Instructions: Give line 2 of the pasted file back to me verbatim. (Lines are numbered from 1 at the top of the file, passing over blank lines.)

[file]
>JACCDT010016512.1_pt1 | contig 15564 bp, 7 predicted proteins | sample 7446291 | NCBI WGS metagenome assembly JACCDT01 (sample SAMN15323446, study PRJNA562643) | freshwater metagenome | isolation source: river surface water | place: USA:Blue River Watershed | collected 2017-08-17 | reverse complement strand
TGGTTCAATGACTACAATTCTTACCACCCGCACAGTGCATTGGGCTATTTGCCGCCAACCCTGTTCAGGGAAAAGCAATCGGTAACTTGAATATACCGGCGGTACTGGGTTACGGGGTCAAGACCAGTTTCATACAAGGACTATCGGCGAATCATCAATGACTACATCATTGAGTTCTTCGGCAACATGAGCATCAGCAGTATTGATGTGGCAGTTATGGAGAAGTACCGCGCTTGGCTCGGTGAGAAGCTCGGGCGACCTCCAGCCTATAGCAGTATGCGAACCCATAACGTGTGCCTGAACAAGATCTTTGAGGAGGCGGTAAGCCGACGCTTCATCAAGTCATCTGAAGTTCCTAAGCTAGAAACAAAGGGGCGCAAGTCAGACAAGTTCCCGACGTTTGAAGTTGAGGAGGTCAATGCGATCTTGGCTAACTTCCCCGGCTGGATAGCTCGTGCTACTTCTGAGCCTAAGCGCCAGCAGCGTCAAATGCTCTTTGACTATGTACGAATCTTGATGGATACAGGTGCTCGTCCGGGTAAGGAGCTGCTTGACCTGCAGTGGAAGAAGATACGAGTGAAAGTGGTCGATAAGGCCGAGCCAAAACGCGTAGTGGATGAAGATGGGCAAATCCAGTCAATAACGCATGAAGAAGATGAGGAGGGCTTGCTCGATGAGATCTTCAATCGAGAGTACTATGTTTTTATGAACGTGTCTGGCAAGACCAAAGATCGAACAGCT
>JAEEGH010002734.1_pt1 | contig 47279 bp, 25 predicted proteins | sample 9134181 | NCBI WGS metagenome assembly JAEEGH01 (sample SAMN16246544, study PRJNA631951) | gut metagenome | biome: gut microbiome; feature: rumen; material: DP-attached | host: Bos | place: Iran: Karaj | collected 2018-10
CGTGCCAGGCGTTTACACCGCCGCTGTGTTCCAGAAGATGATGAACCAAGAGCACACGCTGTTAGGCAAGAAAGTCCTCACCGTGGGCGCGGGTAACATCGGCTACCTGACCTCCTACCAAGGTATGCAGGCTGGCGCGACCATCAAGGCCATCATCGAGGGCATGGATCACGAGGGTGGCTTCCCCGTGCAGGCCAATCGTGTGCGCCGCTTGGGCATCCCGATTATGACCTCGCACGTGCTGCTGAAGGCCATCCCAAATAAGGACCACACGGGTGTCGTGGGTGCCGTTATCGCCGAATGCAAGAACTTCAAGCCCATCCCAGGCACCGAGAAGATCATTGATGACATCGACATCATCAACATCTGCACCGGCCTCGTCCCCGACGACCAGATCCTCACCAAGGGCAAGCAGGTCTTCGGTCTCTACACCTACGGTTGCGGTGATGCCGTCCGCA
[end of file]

TGGTTCAATGACTACAATTCTTACCACCCGCACAGTGCATTGGGCTATTTGCCGCCAACCCTGTTCAGGGAAAAGCAATCGGTAACTTGAATATACCGGCGGTACTGGGTTACGGGGTCAAGACCAGTTTCATACAAGGACTATCGGCGAATCATCAATGACTACATCATTGAGTTCTTCGGCAACATGAGCATCAGCAGTATTGATGTGGCAGTTATGGAGAAGTACCGCGCTTGGCTCGGTGAGAAGCTCGGGCGACCTCCAGCCTATAGCAGTATGCGAACCCATAACGTGTGCCTGAACAAGATCTTTGAGGAGGCGGTAAGCCGACGCTTCATCAAGTCATCTGAAGTTCCTAAGCTAGAAACAAAGGGGCGCAAGTCAGACAAGTTCCCGACGTTTGAAGTTGAGGAGGTCAATGCGATCTTGGCTAACTTCCCCGGCTGGATAGCTCGTGCTACTTCTGAGCCTAAGCGCCAGCAGCGTCAAATGCTCTTTGACTATGTACGAATCTTGATGGATACAGGTGCTCGTCCGGGTAAGGAGCTGCTTGACCTGCAGTGGAAGAAGATACGAGTGAAAGTGGTCGATAAGGCCGAGCCAAAACGCGTAGTGGATGAAGATGGGCAAATCCAGTCAATAACGCATGAAGAAGATGAGGAGGGCTTGCTCGATGAGATCTTCAATCGAGAGTACTATGTTTTTATGAACGTGTCTGGCAAGACCAAAGATCGAACAGCT